1985-1988. A renovation process in this period aimed at democratizing the popular movement did not profoundly change the dynamic of popular participation. The incipient mechanisms of representative democracy developed in 1984 took on more importance, culminating in the 1990 elections.
As the war tapered off from its 1985-86 peak, it became possible as well as necessary to shift the focus of popular mobilization and organization. The new focus stressed the demands of each social sector. Mass organizations dealt more with local power structures and needs, and the state gave the organizations' leadership a greater role in defining and implementing its policies.
This process began in the Atlantic Coast and interior of the country, where the war was aggravating the social contradictions most seriously. On the Atlantic Coast, the autonomy process was begun in early 1985. It implied greater regional participation and the decentralization of certain areas of power to local ethnic leaders. Many issues remained unresolved, such as economic organization and the destination of economic surplus.
In the countryside, the National Union of Farmers and Cattle Ranchers (UNAG) moved in two directions at once. It strengthened relations with the small rural bourgeoisie—and occasionally even large “patriotic” growers—by assigning resources to them, and it reactivated land demands by poor peasants—one of the largest sectors in the countryside. The agrarian reform advanced more in 1985-86 than in the six previous years. CAS cooperatives were still encouraged, but peasant demands for individual land parcels were partially accepted and cooperativization was expanded to small landholders through new forms such as Campesino Stores.
By including such a broad array of sectors, and even representing the better-off ones with force, UNAG sought to maintain the status quo rather than lead a struggle for the demands of the rural majority. Agricultural cooperatives, far from becoming a movement for peasant activism, continued as a passive recipient of subsidies. In the case of the Credit and Service Cooperatives, there was not even much cooperation.
In the cities, the Sandinista Defense Committees (CDS) were restructured between 1986 and 1987. Slowly dropping their role as conveyor belts of FSLN policy and government supplies, they again became structures organized for community development. Local leaders called communal elections to reaffirm or replace those formerly appointed by the FSLN. The process did not manage to remove the taint of "partyism,” however, and membership did not return to the peak of the first years.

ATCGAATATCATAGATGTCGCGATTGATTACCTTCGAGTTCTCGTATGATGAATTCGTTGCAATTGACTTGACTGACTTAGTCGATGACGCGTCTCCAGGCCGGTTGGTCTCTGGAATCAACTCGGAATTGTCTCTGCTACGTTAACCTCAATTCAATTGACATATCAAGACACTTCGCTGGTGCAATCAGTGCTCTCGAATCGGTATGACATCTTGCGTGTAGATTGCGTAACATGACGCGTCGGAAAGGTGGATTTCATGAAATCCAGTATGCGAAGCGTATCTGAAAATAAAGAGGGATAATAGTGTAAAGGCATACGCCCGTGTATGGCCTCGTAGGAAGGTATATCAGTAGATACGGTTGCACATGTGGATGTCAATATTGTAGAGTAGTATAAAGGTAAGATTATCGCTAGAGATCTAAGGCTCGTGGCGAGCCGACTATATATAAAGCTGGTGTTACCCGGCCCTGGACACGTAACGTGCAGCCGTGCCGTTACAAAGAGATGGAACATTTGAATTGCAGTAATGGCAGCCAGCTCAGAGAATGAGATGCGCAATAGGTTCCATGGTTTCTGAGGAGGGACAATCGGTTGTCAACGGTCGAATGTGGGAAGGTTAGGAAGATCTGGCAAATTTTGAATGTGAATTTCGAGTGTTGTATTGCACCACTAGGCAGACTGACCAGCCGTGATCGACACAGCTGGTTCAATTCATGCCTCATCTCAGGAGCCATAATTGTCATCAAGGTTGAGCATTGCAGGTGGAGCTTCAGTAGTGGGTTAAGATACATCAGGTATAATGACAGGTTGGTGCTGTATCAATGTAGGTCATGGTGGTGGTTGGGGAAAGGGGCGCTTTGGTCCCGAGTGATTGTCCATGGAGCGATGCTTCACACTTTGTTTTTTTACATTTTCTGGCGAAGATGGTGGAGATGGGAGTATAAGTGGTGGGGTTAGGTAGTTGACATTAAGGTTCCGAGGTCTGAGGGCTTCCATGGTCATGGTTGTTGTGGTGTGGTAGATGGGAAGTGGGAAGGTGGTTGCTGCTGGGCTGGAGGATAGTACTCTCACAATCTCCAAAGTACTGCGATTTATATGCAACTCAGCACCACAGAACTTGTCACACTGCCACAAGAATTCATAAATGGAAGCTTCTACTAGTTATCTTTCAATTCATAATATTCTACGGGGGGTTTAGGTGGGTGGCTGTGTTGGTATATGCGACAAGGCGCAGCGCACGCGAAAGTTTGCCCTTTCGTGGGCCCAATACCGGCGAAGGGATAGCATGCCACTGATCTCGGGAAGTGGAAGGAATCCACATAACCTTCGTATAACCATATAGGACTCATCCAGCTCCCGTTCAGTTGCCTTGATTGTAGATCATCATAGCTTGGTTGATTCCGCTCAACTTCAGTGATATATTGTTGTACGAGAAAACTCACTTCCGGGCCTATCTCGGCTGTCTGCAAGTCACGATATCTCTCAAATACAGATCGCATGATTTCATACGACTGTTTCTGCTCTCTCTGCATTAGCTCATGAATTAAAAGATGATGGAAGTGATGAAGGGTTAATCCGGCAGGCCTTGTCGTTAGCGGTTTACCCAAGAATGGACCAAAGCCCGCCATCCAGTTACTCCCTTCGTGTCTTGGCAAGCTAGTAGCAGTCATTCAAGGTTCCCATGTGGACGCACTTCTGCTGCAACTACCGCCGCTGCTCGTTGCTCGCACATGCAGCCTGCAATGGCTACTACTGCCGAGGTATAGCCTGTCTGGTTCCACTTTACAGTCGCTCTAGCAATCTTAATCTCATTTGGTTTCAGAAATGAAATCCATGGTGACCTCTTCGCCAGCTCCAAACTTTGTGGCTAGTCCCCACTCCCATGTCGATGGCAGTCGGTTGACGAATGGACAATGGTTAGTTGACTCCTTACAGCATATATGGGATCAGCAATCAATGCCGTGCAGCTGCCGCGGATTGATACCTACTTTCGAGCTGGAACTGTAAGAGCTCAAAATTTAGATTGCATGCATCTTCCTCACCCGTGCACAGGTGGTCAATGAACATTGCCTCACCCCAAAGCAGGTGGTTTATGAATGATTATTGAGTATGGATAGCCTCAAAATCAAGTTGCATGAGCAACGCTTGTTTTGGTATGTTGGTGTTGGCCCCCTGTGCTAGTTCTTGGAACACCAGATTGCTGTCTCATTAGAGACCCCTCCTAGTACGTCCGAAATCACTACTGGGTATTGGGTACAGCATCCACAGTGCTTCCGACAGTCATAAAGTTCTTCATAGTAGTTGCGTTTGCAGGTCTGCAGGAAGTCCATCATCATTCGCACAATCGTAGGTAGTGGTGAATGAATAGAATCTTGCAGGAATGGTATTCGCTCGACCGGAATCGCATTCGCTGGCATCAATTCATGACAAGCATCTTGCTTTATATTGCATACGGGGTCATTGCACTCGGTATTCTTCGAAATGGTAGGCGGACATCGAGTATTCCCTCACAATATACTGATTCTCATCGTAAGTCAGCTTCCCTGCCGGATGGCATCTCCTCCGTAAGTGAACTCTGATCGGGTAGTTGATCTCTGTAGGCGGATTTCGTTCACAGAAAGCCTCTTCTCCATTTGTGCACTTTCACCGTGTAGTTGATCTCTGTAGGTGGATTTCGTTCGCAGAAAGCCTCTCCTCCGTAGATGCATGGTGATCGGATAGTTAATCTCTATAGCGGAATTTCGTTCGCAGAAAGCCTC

The Luisa Amanda Espinoza Women's Association (AMNLAE) continued its earlier emphasis on supporting demands by the mothers of those mobilized in military defense. In 1987, it also began to raise issues more directly related to the concerns of all women.
The Farmworkers Association (ATC) and the Sandinista Workers' Confederation (CST) emphasized the struggle against decapitalization, for worker participation in state factories and improvement of the workers' social salary. Even after 1987, the CST continued to promote the national objective of maintaining production levels more than salary demands. With such low state salaries, workers continued their considerable exodus towards the informal sector.
While this renovation process gave new life to the mass organizations at first, it did not end most leaders' alienation from the base or address the structural roots of the organizations' stagnancy. Questioning of the state or FSLN remained limited to elite levels and local sectoral interests remained subordinated to national tasks. The middle class working in the state and party bureaucracy consolidated its power and continually quashed the economic and organizational options that would have encouraged autonomy and a more popular base.
1988-1989. During the prolonged state of emergency, political pluralism had been found more in the National Assembly than in freedom of the press or other political rights. In 1987, with the signing of the Esquipulas accords, new spaces were opened for the opposition. The FSLN began to renegotiate the rules for representative democracy at the same time it was proposing economic agreements to the bourgeoisie. Bit by bit, at a legal and practical level, a new pluralism was created, symbolized by and culminating in the electoral process.
Even with the laws of the market now definitively replacing the mass organizations as the mechanism for distributing resources, the popular movement failed to make use of the chance to be an important negotiating force in the new talks with the bourgeoisie and the implementation of the economic adjustment program. The bourgeoisie was not so timid; it used every mechanism offered to press its demands.
UNAG demanded compensatory measures to the adjustment. Little more than demands for the old subsidies, it pushed for preferential credit policies, restructuring or cancelling of debts, subsidized interest rates and a pricing policy for basic grains that favored the technified CAS and small producers.